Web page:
CROSBY, Texas - A little more than a month after first responders filed a lawsuit against Arkema for explosions at its Crosby plant, the chemical production company responded with answers to the suit in Harris County District Court.
Arkema’s overarching response states that the lawsuit is based on “incomplete information, false assumptions and intentional misrepresentations.”
In the filing, Arkema states that no one could have predicted “in enough time to act on that prediction” the unprecedented flooding. As far as the amount of rainfall, nearly 9 trillion gallons of water Harris County, Arkema said experts “never fathomed” the amount of rain Harvey would dump on Houston.
They quoted FEMA director William “Brock” Long saying, “We have not seen an event like this … You could not draw this forecast up. You could not dream this forecast up.”
They also cited other local and national meteorologists.
As for the Crosby plant’s location and its flooding, the filing states that the previous benchmark was from 2001 and Tropical Storm Allison, which was called a 500-year storm.
“During Allison,” the filing states, “there was minimal flooding around the Crosby site, minor enough that pickup trucks were still able to traverse the plant site.”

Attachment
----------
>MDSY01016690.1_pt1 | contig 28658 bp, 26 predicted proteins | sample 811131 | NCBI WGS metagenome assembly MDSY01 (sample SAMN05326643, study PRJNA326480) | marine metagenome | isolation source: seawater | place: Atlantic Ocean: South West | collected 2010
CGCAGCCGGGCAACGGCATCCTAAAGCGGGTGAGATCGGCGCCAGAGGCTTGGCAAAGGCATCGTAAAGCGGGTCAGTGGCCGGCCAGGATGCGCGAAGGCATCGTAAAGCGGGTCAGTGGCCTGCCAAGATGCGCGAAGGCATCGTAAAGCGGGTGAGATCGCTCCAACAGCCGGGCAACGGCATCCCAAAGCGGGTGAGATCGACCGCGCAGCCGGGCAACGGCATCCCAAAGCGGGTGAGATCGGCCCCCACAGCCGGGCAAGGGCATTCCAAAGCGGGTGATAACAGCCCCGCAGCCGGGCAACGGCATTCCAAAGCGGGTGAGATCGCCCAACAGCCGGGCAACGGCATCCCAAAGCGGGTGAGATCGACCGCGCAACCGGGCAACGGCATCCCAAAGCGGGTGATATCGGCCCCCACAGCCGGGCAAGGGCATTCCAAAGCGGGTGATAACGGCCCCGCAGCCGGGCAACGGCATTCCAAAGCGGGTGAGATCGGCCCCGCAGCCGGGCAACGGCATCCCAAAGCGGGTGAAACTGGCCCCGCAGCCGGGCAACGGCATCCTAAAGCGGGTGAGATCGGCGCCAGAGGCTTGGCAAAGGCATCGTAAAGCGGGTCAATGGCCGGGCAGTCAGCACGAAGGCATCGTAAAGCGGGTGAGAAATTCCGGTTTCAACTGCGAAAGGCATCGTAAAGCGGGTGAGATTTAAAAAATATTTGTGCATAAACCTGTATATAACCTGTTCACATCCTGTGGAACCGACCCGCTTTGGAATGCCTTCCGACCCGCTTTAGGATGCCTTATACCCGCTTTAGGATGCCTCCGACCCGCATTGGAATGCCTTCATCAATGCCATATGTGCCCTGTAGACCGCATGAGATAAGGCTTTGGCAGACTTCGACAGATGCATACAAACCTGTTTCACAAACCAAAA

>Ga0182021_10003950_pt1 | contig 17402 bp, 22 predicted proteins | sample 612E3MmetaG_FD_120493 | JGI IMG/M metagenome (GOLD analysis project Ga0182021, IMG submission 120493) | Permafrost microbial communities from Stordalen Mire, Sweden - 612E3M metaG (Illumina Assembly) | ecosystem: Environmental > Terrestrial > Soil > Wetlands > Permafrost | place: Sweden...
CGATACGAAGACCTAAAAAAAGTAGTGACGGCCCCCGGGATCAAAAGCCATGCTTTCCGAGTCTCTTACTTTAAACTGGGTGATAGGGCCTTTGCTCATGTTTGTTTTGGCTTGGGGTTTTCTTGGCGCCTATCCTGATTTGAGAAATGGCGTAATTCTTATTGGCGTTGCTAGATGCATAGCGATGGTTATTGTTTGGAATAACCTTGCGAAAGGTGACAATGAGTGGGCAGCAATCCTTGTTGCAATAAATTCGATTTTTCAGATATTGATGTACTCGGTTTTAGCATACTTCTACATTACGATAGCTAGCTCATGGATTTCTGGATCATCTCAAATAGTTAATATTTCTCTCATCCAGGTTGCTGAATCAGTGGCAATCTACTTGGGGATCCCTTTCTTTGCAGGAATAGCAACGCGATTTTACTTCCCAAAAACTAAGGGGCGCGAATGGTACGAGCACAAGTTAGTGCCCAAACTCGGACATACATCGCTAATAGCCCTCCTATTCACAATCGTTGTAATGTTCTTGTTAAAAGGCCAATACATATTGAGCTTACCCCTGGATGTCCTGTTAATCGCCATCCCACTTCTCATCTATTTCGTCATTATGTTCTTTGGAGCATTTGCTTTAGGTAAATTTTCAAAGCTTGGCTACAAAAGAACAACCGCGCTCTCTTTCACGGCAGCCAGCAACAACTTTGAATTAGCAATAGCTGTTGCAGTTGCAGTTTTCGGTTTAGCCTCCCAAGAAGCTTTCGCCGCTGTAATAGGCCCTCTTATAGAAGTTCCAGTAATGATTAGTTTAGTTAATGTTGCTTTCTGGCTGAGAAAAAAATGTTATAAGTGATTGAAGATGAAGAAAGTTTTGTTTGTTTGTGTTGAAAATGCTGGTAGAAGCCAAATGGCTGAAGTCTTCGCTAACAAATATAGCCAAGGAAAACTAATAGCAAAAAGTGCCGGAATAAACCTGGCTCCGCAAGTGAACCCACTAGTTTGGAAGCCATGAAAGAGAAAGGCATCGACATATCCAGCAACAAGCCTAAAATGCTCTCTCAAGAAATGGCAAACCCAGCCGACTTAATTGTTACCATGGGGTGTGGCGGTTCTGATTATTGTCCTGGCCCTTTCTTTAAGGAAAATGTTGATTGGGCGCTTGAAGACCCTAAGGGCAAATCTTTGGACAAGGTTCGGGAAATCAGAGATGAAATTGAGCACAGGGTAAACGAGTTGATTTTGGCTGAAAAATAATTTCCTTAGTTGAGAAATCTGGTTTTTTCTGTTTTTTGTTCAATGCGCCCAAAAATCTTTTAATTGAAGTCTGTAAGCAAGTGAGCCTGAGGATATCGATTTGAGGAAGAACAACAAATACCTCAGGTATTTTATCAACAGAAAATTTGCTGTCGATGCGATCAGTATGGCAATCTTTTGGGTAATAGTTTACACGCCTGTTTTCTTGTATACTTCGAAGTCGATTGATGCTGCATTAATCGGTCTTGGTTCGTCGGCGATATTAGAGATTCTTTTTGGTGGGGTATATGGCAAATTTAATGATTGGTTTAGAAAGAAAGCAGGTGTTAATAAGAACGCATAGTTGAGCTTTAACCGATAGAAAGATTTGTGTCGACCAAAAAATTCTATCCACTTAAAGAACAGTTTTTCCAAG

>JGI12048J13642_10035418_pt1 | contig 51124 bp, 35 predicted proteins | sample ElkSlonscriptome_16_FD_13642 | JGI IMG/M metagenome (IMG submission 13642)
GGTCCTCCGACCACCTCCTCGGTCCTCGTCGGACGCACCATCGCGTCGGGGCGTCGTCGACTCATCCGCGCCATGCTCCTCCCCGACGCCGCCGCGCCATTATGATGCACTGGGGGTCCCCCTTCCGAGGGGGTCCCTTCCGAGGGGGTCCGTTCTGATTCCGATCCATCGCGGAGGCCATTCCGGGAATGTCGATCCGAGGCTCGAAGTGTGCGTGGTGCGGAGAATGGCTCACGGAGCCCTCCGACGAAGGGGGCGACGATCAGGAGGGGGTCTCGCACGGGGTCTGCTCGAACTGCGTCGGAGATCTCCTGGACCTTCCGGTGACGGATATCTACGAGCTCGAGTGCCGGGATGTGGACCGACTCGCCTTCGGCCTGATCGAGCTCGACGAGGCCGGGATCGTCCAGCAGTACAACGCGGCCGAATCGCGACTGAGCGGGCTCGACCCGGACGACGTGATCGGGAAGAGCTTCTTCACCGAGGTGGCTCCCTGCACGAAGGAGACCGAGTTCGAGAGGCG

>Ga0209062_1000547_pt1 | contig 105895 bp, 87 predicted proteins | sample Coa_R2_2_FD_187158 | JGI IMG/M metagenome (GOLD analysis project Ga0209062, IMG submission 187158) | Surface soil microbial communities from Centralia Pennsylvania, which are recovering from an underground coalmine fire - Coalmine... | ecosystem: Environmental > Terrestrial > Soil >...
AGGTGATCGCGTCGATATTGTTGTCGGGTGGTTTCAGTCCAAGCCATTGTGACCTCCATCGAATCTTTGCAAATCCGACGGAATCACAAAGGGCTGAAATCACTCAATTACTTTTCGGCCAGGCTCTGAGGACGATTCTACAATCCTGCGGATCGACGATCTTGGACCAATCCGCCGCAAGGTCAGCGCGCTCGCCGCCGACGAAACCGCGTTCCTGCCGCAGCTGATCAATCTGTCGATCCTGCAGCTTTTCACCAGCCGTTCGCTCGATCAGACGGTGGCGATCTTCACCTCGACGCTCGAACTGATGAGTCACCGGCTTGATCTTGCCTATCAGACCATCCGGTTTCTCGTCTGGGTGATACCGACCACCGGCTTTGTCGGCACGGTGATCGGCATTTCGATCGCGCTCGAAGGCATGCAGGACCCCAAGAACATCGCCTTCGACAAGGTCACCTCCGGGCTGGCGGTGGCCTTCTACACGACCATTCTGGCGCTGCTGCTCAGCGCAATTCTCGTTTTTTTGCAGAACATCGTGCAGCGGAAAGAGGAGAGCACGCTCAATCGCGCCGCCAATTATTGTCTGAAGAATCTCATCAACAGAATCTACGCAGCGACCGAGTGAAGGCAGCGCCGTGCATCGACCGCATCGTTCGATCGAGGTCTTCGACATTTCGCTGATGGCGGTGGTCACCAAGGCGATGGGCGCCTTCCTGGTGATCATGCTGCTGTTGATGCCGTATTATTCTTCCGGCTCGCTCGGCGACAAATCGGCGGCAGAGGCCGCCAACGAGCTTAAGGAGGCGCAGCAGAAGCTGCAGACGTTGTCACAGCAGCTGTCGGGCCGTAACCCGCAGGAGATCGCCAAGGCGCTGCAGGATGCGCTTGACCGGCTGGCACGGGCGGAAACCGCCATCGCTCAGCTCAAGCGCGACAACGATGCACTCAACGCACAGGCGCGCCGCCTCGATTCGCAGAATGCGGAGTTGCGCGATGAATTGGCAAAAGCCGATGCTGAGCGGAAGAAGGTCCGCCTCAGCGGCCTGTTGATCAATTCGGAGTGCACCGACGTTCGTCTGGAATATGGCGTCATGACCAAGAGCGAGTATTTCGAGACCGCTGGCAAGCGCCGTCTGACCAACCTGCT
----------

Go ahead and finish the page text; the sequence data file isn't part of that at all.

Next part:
The Crosby plant never experienced flooding during Ike or Rita, according to the document.
The nearly half a million pounds of organic peroxides were also addressed. The first responders who filed the suit felt that Arkema didn’t provide accurate information about the risks caused by the explosion of those chemicals.
Arkema’s response calls those claims as “blatantly false.” After the company learned that the refrigerated trailers began losing cooling capacity on Aug. 31, the filing states that Arkema warned federal, state and local officials that a fire could occur.
“Arkema also provided – both orally and in writing – essential information about the site, combustible products and the potential risk posed by the fire,” the document states.
The filing also covers Arkema’s communication with the public to keep them informed, its procedures in place and more.
This is one of two lawsuits the company faces following the explosions that took place at its Crosby plant after Hurricane Harvey. In all, six trailers containing liquid organic peroxide would lose the capacity to be cooled when backup generators were flooded, which caused several explosions over a week.